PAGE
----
Changes to CCRC Entrance Fee Financial Reporting: For CCRCs that charge entrance fees (most do), a change is occurring regarding the reporting of entrance fees subject to refundability provisions.  The Financial Accounting Standards Board (FASB) has revised a former requirement that the refundable portion of an entrance fee tied to reoccupancy (the refund trigger) be amortized to income over the useful life of the physical plant housing the unit will change requiring the CCRC to book the full liability of the refund due if the refund provision within the contract does not specifically state that the proceeds from unit re-occupancy are the trigger for the refund.  In other words, any other limiting provisions that provide for a refund separate from strict reoccupancy, regardless fo the time period lapse, will necessitate the treatment of the entrance fee as a liability versus quasi-equity.  Application of this new treatment will require CCRCs affected to reverse their prior cumulative amortization and establish the refund liability provision on their balance sheet.  There may be some spill-over impact for affected CCRCs in terms of their FSO (Future Service Obligation) calculation as the deferred revenue component within the calculation goes away.  I don’t personally believe this issue to be material for the industry (the FSO issue) but I do anticipated that certain CCRCs will have to take additional time explaining the changes to their Boards and bankers as implementation will cause some point-in-time “funk” to their statements.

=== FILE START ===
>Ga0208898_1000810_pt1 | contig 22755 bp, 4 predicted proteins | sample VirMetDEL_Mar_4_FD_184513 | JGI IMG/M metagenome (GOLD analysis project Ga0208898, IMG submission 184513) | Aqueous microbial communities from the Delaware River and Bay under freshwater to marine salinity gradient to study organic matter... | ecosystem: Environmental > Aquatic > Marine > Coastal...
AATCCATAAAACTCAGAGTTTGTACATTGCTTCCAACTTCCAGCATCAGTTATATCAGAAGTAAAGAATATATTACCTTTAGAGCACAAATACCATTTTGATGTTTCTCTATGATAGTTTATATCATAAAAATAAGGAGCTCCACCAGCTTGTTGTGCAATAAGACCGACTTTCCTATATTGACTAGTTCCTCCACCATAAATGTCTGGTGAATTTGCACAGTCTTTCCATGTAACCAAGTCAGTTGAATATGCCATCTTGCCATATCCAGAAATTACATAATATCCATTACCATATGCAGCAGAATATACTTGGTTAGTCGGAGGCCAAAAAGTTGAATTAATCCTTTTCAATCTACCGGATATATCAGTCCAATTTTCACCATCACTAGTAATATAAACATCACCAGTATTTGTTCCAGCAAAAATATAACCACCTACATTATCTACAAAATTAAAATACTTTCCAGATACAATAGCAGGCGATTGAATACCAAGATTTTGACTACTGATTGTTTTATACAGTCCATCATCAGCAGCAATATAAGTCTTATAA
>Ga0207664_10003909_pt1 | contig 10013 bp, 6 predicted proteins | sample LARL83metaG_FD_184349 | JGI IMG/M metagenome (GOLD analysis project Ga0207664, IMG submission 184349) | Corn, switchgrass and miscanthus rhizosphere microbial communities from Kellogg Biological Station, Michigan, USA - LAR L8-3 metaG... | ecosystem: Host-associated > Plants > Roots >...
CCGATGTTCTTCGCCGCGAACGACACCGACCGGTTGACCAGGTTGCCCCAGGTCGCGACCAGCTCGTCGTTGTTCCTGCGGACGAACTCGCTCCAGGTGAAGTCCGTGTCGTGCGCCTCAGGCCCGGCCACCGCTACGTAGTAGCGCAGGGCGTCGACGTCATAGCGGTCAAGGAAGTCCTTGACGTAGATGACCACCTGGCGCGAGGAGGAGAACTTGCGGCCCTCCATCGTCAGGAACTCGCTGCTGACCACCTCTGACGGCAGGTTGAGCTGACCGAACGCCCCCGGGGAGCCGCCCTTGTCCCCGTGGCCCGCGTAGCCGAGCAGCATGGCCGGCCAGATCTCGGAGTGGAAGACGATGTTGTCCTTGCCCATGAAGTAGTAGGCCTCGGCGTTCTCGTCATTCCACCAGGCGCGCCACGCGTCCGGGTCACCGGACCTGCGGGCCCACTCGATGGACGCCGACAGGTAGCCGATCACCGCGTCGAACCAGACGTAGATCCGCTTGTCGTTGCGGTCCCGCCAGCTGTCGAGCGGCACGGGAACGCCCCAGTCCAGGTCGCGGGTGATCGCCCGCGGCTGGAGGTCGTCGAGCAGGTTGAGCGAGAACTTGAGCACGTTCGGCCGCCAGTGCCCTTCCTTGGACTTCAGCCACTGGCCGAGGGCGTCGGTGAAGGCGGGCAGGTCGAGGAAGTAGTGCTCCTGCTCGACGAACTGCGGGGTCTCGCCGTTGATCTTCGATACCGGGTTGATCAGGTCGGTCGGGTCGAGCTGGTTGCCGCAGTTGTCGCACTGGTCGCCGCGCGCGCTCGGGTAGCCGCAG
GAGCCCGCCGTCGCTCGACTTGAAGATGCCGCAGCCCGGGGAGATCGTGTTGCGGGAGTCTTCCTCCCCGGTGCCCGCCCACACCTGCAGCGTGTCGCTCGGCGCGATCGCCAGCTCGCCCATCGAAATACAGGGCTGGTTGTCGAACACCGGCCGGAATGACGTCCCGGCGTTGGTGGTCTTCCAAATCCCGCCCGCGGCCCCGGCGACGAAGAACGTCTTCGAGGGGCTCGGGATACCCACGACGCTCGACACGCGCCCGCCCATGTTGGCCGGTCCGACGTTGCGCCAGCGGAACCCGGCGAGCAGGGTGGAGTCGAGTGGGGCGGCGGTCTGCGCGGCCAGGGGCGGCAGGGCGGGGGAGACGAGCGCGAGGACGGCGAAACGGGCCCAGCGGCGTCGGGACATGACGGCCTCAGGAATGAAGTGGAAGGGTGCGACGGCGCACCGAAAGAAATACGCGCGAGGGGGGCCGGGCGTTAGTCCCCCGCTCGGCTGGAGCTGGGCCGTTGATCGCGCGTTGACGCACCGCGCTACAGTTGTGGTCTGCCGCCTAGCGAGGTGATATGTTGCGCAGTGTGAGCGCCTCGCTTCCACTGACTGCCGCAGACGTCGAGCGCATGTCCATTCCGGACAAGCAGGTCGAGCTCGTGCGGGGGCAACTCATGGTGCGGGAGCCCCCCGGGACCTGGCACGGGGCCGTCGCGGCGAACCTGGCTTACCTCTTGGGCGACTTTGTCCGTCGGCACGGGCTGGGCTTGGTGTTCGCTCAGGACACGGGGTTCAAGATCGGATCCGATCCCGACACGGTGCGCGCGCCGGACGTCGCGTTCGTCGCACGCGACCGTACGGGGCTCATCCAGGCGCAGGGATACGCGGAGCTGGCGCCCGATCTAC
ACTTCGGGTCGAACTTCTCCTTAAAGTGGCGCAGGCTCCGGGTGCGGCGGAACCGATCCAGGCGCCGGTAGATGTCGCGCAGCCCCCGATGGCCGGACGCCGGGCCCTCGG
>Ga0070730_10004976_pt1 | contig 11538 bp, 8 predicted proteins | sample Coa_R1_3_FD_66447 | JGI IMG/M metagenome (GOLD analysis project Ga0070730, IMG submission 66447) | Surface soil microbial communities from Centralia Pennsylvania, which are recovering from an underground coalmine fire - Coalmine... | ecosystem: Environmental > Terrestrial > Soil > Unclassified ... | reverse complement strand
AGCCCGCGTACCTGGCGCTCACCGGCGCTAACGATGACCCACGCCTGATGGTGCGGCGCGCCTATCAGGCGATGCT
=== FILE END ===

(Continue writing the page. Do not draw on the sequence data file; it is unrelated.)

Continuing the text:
Here are this week’s Fall Out issues (stuff worth noting briefly but not important enough to continue to watch – for now).

  • Department of Agriculture reports are warning that persistent heat and drought are certain to lead to significant summer crop yield reductions.  As a result, current corn commodity prices are up 31% since June.  Beef, pork and poultry prices will rise accordingly as will corn-based Ethanol and thus, mixed blend gasoline to a certain extent (although oil prices continue to remain fairly flat and oil is the biggest driver of gas prices).  For providers, food costs will rise and in this environment, especially for SNFs and Hospitals, it’s just another nuisance when there is no foreseeable increase in revenue.
  • Soft census seems a national trend right now from hospitals to SNFs, home health and hospice.  My group is watching this issue closely and as of today, we can’t correlate this into a shift of some discernible reason or sets of reasons.  I know the nation isn’t healthier and perhaps the only driver in-play is continued economic malaise that is causing folks to avoid elective procedures, forestall health spending as much as possible, etc.  Still, we are seeing this even for Medicare utilization.  Perhaps more on this next week.
  • No real news on healthcare stocks post the Court decision on the PPACA.  We are watching this group closely to see if anything perks but so far, not much – a mixed bag.  There are some clear winners if the PPACA remains full intact post-November – insurers and MCOs are an obvious winner.  Providers are less clear but in time, certain hospital groups and well positioned post-acute providers could do well, especially if they are aligned with ACOs, etc.
  • The weather deserves a note here just because; its lousy, nasty, hot, dry, etc.  Don’t know anything more to say other than nationally, providers and my healthcare contacts and colleagues universal are experiencing extreme weather hang-over.  For some, the excessive heat and drought is causing building problems and higher than anticipated utility costs and for others, just a general crankiness among staff, physicians, etc.  Pray for rain and a shift in the jet stream!

July 20, 2012 - Posted by | Policy and Politics - Federal, Skilled Nursing | , , , , , , ,